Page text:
I reset the BIOS to it’s defaults, re-enabling hyperthreading and the various C-states. I am now eliminating them one at a time to make sure that they are not the culprit.

I have also tried uninstalling Avira antivirus and Comodo Firewall, but the issue remains.

I had some issues like this with Cubase 7.5 on my new WIN 8 PC build. In my case, the problem was tied specifically to the CPU power management settings. I disabled everything I could find in OS and Bios related to CPU power saving and the problem was resolved. I just updated to 8.0.20 and no issues yet to report.

Clearly you’re aware of this and accordingly have made changes to your system to address this. However, it maybe worth another look around for some setting that was overlooked, or that may be getting reset by a 3rd party program trying to “help” with system efficiency.

Thanks for the reply.

After resetting the BIOS to it’s optimized defaults, I disabled all CPU power saving C-states apart from C-3.

The Asio spikes and audio drop-outs were consistently worse, so I disabled C-3, which consequently disabled Intel Turbo Boost and automatically overclocked the CPU to 4.4Ghz.
It’s stable at 1.2v, and the temps are fine (bit hot for my liking, but it is well within the limits and it is very warm here in N.Ireland right now).

This on it’s own may have (apparently) solved the issue, but now I am wondering if it has been an issue with BIOS settings for the USB ports themselves.

xHCI mode defaults to ‘smart auto’. I changed it to enabled. Disabled limits the USB3 ports to operating as USB2 ports.

Apparently xHCI hand off and EHCI hand off have to be enabled as well. EHCI hand off was disabled, it is now enabled as well.

This may have been the problem all along, as Win7 does not support USB3 natively. These settings at default (and whatever I had them as before I initialised the BIOS) could well have been causing both the USB 2 and 3 ports on the motherboard to misbehave.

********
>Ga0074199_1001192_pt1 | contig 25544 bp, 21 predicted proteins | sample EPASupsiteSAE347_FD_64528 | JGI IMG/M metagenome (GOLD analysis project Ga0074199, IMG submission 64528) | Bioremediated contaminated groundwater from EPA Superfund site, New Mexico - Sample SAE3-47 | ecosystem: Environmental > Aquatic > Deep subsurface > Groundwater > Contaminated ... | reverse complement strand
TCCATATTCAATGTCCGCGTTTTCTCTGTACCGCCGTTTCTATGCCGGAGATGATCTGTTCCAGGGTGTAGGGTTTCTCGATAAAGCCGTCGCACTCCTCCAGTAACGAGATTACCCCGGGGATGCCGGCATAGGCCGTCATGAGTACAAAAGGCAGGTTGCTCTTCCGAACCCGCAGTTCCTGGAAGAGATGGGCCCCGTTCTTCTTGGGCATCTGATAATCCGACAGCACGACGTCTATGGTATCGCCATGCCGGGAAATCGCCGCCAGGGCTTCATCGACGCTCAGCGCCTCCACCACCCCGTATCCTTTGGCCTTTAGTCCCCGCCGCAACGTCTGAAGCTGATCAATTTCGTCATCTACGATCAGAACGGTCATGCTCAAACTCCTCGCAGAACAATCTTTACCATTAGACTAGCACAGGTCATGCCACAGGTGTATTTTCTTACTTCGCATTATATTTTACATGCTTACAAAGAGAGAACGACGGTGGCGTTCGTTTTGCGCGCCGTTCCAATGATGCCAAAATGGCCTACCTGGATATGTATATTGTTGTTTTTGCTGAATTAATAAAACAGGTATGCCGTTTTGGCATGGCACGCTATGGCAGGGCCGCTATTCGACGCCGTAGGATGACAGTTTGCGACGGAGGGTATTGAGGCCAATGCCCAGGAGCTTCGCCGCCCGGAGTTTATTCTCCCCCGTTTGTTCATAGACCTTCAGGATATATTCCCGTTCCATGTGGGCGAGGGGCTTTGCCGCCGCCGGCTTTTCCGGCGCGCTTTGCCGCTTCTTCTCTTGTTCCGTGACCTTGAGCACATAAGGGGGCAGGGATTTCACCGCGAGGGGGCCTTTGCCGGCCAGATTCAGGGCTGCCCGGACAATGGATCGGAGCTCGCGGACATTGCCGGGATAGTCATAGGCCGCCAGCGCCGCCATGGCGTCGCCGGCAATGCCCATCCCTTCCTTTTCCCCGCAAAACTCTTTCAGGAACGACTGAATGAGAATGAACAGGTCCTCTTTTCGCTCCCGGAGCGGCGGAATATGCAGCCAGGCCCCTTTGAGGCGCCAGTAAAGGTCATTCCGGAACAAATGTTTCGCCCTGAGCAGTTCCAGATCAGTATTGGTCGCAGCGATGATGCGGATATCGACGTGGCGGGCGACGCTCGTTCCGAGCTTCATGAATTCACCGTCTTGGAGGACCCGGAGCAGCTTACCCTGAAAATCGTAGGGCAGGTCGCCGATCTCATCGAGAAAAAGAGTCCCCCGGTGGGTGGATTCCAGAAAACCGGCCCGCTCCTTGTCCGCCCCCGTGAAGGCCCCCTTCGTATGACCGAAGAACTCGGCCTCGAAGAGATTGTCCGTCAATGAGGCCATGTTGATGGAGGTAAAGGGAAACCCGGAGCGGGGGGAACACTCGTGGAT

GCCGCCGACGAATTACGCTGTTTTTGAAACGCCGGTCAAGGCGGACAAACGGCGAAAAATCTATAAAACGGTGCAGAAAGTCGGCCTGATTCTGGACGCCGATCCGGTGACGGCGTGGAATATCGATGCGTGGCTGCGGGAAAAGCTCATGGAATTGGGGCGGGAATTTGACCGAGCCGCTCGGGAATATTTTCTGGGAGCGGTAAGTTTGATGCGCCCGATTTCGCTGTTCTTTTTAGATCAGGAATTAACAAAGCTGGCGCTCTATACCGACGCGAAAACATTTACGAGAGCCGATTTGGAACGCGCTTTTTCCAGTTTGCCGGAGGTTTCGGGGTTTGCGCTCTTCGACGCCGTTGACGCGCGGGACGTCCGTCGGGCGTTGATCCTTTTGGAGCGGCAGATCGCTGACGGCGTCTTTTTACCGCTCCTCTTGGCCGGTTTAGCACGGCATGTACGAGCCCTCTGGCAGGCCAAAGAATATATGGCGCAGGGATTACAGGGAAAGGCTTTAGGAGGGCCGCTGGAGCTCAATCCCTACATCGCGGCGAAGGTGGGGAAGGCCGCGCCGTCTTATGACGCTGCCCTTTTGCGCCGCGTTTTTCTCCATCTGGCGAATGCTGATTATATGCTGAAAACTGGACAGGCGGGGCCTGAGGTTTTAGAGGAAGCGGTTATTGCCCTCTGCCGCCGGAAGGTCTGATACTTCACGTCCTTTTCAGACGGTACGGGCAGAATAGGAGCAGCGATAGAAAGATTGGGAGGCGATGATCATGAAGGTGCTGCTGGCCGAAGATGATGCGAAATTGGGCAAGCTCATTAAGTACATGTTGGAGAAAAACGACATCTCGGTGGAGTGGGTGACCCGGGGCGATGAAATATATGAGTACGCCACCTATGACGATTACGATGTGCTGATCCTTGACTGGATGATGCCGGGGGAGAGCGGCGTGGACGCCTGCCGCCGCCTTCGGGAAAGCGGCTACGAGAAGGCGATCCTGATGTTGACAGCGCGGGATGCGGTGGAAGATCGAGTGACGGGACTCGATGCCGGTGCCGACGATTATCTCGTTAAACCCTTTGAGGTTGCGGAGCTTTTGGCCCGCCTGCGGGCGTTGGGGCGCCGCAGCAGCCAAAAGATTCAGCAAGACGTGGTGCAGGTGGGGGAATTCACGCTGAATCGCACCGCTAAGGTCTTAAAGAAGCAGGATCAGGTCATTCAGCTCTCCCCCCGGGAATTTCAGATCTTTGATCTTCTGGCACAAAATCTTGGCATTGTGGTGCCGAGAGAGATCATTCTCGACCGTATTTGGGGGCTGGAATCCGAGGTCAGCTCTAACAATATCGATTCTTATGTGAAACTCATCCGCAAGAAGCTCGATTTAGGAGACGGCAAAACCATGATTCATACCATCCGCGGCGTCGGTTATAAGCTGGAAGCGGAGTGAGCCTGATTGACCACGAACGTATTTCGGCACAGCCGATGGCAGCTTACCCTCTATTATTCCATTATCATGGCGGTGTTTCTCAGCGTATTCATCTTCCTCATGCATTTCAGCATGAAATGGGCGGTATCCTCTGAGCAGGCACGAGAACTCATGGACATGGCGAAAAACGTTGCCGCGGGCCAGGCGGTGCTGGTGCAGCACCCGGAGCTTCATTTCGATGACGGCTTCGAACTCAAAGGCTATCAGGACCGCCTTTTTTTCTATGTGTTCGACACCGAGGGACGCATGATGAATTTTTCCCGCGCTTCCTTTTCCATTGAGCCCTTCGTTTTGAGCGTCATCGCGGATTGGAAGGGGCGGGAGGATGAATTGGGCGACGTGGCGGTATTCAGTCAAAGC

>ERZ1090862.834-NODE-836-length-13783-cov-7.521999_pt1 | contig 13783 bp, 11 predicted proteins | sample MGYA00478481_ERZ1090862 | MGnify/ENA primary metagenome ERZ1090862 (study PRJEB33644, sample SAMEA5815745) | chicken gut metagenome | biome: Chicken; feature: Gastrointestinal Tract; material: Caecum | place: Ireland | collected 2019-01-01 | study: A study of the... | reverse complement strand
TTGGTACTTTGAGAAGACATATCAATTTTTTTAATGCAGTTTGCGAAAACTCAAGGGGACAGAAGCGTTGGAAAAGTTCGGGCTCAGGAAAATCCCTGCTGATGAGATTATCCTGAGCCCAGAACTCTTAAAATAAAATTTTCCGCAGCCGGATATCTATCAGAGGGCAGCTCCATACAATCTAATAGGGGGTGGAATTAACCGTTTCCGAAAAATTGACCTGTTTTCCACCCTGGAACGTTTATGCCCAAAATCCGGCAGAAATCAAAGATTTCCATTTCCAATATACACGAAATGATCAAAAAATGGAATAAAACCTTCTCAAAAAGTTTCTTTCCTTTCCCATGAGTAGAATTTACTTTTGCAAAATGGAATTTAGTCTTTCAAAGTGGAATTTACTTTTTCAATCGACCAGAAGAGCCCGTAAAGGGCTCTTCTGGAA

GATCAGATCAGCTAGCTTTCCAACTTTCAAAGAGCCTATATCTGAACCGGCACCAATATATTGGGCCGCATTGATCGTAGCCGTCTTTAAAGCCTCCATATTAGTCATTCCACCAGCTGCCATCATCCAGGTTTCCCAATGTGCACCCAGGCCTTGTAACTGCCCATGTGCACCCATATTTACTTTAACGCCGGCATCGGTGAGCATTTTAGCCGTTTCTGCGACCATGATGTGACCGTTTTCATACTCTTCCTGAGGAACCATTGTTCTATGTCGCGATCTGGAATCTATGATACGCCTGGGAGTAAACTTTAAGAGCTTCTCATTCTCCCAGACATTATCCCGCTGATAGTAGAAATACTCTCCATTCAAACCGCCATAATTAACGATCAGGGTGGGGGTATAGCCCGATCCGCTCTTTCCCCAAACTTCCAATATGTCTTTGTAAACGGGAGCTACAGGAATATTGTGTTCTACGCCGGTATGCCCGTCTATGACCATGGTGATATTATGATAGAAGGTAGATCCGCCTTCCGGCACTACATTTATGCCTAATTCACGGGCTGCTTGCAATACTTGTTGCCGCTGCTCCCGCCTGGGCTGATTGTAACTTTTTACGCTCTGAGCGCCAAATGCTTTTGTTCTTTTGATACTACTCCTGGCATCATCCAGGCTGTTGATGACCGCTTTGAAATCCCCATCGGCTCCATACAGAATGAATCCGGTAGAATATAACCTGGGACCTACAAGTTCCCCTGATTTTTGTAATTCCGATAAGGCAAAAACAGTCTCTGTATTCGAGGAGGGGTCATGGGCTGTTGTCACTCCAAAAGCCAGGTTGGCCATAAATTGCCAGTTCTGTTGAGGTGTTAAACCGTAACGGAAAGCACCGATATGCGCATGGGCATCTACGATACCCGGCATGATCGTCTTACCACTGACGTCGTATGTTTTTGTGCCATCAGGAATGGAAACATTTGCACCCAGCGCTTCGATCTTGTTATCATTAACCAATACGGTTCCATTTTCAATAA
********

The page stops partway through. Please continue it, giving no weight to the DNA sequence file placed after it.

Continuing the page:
It’s too early to say, but while playing the game Shadow of Mordor I would usually experience the audio drop-outs on a fairly regular basis, and after playing for an hour or so there, I experienced no drop-outs at all.

The audio for this game is coming through the UR824 into my studio monitors. It’s proved a useful way to test for the presence of this issue, as decapitating hundreds of orcs is a great way to vent my frustration! :smiling_imp:

I’ll report back after more extensive testing in Cubase with some VSTi. I am hopeful, but I am also wondering if my hardware is too modern for Win7 and this is a sign that it’s driver support is starting to wane.

Switched the UR824 out and tested with a USB bus powered Focusrite Scarlet 2i2. Issue is gone…Seems like the problem may actually have been being caused by an old freezer in my kitchen.
Previously, when the compressor in the freezer kicked in, it would caused my HDTVs screen to go black for a second and then it would come back on. Now it appears that it may be doing the same to my UR824 audio interface.

I ordered a new fridge freezer today as the old one really needed replacing. If it is not that, then it is a fault in the UR824 or it’s power supply. Will report back.

New fridge arrived, tested the UR824…Problem is still occurring. Nightmare. Seems to be a problem with the UR824 hardware.

The only thing I can try now is the UR824 with a different computer to see if the problem persists, then I will know for sure if it is hardware or driver related.

Just to update this thread. I was able to finally resolve this issue.
I had a Win8 Pro upgrade code that I had bought, but never used.
I did a clean install with that, updated to Win8.1, installed all of my device drivers, chipset drivers etc. And now the issue is no longer present (so far, anyway!).
It would appear that it was either an issue with USB 3 not being natively supported by win 7, or poor USB 3 drivers from Intel, or poor win 7 support for the motherboard chipset, which required a hotfix to be installed first before the chipset drivers could be installed.

Although it could also be an issue with the UR824 USB drivers, because the Focusrite Scarlett interface worked perfectly.

So, if you put together a new system but are still using Windows 7, be aware that this could potentially cause you a lot of issues. Thankfully Windows 10 is a free upgrade, but this could (will most likely) bring its own headaches until it matures a bit.